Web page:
8. Ans: C
9. Ans: B

This mnemonic helps when remembering the ascending
order of structures that corresponds to each waveform in
an auditory brainstem response (ABR) tracing:

E COLI
Mnemonic

E - eighth nerve action potential (wave I)
C - cochlear nucleus (wave II)
O - olivary complex (superior) (wave III)
L - laterallemniscus (wave IV)
I - inferior colliculus (wave V)

10. Answer A

Pain in the ear is referred from CN IX (peritonsillar
abscess). CN X (cancer of the pyriform fossa) and CN V
(ulcer tongue and temporomandibular joint).

11. Answer D
Use of 2% acetic acid or dilure alcohol is the most-effective
method to prevent otitis externa after swimming.
Antibiotic, antifungal or steroid containing drugs are not
recommended for prophylaxis.

12. Answer DAll the above
Otitis media with effusion (OME) occurs due to defective
eustachian tube function. All of the listed conditions affect
function of the lube and cause OME. In a unilateral OME in
an adult, always exclude carcinoma nasopharynx.

13.Answer is B.
Any patient in cancer age group having persistent or
gradual hoarseness of voice for >3 wks must have
laryngeal examination to exclude cancer
Clinical presentation and examination reveals a
premalignant lesion of the vocal cords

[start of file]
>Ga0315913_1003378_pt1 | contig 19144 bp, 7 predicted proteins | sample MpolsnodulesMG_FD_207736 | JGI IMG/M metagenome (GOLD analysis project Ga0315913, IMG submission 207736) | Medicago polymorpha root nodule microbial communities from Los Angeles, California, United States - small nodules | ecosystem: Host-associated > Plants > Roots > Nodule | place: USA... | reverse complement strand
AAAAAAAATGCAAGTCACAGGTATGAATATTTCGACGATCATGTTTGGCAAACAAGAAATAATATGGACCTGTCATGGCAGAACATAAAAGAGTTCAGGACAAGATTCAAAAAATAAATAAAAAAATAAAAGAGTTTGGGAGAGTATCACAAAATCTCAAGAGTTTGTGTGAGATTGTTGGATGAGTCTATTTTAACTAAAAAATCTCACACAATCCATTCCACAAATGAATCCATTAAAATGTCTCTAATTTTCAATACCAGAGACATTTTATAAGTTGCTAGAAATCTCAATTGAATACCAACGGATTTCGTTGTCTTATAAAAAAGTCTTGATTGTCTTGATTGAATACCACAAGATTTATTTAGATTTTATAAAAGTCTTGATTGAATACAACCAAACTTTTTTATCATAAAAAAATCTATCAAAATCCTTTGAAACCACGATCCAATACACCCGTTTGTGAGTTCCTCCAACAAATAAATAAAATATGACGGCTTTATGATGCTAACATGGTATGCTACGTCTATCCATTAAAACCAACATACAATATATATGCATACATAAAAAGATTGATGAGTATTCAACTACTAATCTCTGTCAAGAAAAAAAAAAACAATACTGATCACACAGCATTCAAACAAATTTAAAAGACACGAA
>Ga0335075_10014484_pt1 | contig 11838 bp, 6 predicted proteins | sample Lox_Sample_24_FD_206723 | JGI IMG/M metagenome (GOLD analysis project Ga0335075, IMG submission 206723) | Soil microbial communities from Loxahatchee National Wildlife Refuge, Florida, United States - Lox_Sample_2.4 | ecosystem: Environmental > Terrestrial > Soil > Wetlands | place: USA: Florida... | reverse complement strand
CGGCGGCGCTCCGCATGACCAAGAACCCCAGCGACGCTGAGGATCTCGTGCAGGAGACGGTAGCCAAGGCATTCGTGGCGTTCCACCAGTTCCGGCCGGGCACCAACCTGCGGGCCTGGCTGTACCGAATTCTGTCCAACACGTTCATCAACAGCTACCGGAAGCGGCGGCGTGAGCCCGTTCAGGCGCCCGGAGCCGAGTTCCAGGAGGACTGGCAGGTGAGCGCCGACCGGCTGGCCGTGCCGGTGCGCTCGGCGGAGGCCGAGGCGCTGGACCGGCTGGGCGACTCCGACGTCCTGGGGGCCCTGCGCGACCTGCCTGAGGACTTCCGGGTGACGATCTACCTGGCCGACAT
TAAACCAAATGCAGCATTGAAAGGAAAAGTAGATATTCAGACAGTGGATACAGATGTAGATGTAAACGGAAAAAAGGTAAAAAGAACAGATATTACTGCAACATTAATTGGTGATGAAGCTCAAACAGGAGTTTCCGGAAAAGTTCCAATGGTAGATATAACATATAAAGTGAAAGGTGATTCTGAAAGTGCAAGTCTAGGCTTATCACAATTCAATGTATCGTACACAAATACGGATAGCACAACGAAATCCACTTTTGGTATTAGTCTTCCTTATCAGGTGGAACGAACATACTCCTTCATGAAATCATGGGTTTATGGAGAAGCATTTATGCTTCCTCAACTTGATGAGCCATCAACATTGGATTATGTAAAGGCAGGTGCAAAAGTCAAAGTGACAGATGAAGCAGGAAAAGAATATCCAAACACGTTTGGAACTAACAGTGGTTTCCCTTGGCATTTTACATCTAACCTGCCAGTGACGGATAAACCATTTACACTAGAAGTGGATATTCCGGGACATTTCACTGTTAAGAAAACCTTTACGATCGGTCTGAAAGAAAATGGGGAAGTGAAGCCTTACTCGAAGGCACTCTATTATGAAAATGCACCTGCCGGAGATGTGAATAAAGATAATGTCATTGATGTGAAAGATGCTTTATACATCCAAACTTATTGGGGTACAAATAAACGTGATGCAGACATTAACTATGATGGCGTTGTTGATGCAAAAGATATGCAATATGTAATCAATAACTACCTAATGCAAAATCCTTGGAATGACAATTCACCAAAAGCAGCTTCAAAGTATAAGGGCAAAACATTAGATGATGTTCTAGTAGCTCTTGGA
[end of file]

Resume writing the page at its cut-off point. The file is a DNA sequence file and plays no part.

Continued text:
Rx:
a.Cessation of smoking
b.Micro laryngeal Sx for biopsy
c.Regular follow up
Best treatment at this stage is radiotherapy rather than
bilateral cordectomy

14. Answer is A.
Gold standard for acoustic neuroma-->gadolinium MRI
Unilateral glue ear(adult)-->d/t nasopharyngeal Ca

15. Answer is B.
M/C cause of septal abscess-->septal hematoma
Always drain a septal hematoma as septal perforation is
most common complication(since cartilage takes nutrition
from perichondrium)

16. Answer is C.
Superior orbital fissure syndrome- Infection of sphenoid
sinus may affect structures of superior orbital fissure.
Symptoms-
1. deep orbital pain
2. frontal headache
3. progressive paralysis of CN VI, III, IV in that order
Orbital apex syndrome= Orbital fissure syndrome+ CN V-
2(i.e maxillary division)

17. Answer is D.
Elliptical space between vocal cords(Thyroaretenoid
involved)
Triangular space in posterior glottis(Inter-aretenoid
involved)
Key hole appearance of glottis(both muscle involved)

18. Answer is B.
Stapedial reflex-
Afferent- VIII N.
Efferent- VII N.

19. Answer D
Since antibiotic treatment has been effective to relieve
pain and fever, the child is left with a sterile fluid in the
middle ear. If Ibis fluid does not drain spontaneously in
another 12 weeks treat the case as one of otitis media with
effusion.

20. Answer is C.
Choanal atresia is d/t persisting bucconasal membrane
McGovern's technique: Take an artificial nipple> pierce
the nipple> baby breaths through nipple by sucking

21. Answer is B.
Inspiration- Middle meatus
Expiration- Middle meatus(mostly), inferior

22. Answer C
In long-standing middle ear effusion, fibrous layer of
tympanic membrane undergoes dissolution and as a result
becomes thin and atrophic and easily amenable 10 form
retraction pockets or cholesteatoma. Stasis of secretion
also causes cholesterol granuloma in the mastoid.
Ossicular necrosis rather than fixation is commonly seen.
Long process of incus and stapes superstruclore undergo
necrosis.

23. Answer C )
Mastoid swelling, fever and pulsatile ear discharge that the
child has developed point to acute mastoiditis. Treatment
would include IN antibiotics, analgesics and cortical